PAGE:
When you start using or creating a database, you generally start with the defaults options and fix issues along the way. Here’s a quick guide on how to choose your MySQL database encoding and the collation right from the beginning. This article will definitely help you to avoid the ache of debugging your encoding issues.
The database encoding decides how data is stored in the database. However, collation is used while comparing the data. For example: in a WHERE clause to be equal or LIKE, or with unique column constraints on text columns.
You can set both encoding and collation at the various levels and stages. These can be set on the server level, or at the database level, or at the table level or even for certain columns only. I will mention all the SQL queries related to these along with the instructions as you go further in this.
Let’s start with encoding
How to choose your MySQL encoding
There is a lot of encodings available and supported in MySQL. Choosing one of them is such a big task so go for some appropriate ones. If you need to handle special characters, like letters with accents, people will usually suggest you to opt for utf8 encoding. Be careful with utf8 encoding, this encoding does not support smileys, so if you want to save such data go for the other one. For that, you will need utf8mb4. utf8mb4 encoding is supported since MySQL 5.5.3. If you don’t want any of such special characters then you can simply go with the default, latin1 encoding.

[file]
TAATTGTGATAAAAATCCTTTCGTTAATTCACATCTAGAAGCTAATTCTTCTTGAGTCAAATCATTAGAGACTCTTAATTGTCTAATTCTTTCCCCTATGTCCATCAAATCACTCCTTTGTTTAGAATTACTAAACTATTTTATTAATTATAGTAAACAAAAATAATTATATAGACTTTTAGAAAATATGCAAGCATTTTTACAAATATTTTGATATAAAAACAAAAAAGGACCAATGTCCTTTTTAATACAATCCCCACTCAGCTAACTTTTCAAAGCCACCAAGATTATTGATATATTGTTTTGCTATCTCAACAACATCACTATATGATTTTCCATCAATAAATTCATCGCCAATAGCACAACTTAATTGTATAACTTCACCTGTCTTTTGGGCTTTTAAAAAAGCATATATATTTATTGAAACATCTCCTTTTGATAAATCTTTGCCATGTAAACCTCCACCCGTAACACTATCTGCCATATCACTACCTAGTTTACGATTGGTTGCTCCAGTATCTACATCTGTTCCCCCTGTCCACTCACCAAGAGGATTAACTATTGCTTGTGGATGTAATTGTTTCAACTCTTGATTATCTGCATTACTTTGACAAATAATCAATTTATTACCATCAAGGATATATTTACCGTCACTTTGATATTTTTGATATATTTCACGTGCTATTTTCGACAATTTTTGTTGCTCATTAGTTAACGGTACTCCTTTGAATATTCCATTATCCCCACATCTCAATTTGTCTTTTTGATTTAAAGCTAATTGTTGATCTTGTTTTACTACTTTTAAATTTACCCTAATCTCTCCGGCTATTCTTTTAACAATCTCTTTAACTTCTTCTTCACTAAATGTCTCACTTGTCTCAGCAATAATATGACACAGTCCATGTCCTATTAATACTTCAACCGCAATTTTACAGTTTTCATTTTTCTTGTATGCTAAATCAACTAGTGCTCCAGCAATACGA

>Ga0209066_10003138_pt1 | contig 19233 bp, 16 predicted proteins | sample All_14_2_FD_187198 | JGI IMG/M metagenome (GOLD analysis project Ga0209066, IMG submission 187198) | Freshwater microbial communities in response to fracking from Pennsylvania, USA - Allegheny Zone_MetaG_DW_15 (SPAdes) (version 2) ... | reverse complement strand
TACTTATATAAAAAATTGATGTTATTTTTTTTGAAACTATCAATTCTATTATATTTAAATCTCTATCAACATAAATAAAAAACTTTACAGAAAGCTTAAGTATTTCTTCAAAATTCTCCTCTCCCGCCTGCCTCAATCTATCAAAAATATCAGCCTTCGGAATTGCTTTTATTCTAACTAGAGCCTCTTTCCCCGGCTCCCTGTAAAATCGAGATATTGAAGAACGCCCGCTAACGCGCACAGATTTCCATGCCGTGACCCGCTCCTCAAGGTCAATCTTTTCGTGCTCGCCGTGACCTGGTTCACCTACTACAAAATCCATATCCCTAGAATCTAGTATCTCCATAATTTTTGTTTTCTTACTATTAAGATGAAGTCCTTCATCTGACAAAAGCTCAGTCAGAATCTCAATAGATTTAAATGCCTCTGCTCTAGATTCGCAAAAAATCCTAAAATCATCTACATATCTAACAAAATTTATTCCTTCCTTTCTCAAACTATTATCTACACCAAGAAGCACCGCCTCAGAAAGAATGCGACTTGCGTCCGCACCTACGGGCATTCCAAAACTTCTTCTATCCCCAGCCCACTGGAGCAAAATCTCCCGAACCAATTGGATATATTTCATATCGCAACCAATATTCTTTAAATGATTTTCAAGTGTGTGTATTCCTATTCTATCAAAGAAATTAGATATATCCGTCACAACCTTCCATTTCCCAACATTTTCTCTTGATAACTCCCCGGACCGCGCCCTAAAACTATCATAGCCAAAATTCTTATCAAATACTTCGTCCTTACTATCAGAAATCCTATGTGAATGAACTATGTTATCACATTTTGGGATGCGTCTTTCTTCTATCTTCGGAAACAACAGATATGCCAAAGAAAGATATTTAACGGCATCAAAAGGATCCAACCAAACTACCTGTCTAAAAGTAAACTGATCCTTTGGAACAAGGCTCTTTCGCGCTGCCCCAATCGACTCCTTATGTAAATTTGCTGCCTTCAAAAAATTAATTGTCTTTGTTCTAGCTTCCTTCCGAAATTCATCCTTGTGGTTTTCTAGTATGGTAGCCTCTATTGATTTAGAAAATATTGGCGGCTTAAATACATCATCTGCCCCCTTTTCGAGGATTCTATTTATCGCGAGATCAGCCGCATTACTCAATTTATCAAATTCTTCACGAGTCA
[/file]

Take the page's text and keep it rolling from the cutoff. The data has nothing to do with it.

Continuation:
NB: a note of warning when migrating from utf8 to utf8mb4. In utf8, a character can be encoded in a maximum of 3 bytes. This means UTF-8 can only hold 3 bytes per character. Utf8mb4 is actually the real 4-byte utf8 encoding, so holds 4 bytes per character. It adds an extra byte to store special characters like smileys. That changes the maximum length a column or index can hold. So if a column was of varchar(256) in utf8, it should now be varchar(191) in utf8mb4.
Now, I am moving towards MySQL collation.
How to choose your MySQL collation
Again, the collation is used while comparing data. Like: in a WHERE clause checking for equality or like clause, or with unique constraints on text columns. Here, you need to focus and get confirmed for the following points.
case-sensitivity important for you?
If a query for “hello” should match records like “HeLLo”, you’ll want a case-insensitive collation.
- Do you
care about accents?
If a query for “deja vu” should match records like “déjà vu”, you’ll want an accent-insensitive collation.
With utf8 you usually go with utf8_general_ci (or utf8mb4_general_ci with utf8mb4). Notice the “_ci” part at the end? It means “case insensitive” and implicitly also “accents insensitive”. With such a collation, lower/upper case and accents will be ignored in your searches and constraints on text columns.
If you care about accents, go for utf8_bin (or utf8mb4_bin). Careful, it’s also case-sensitive. There doesn’t seem to be a collation that ignores case but not accents (utf8_general_cs, for “case-sensitive”, is experimental and might not work for you). You’ll have to work around that in your queries.
The default collation for latin1 encoding is latin1_swedish_ci (notice the “_ci” at the end). For a case-sensitive collation, go for latin1_general_cs or latin1_bin.
- You care about accents and smileys: utf8mb4
- You care about accents but not smileys: utf8
- Your text content won’t have such special characters: latin1
- For utf8mb4: utf8mb4_general_ci (case-insensitive) or utf8mb4_bin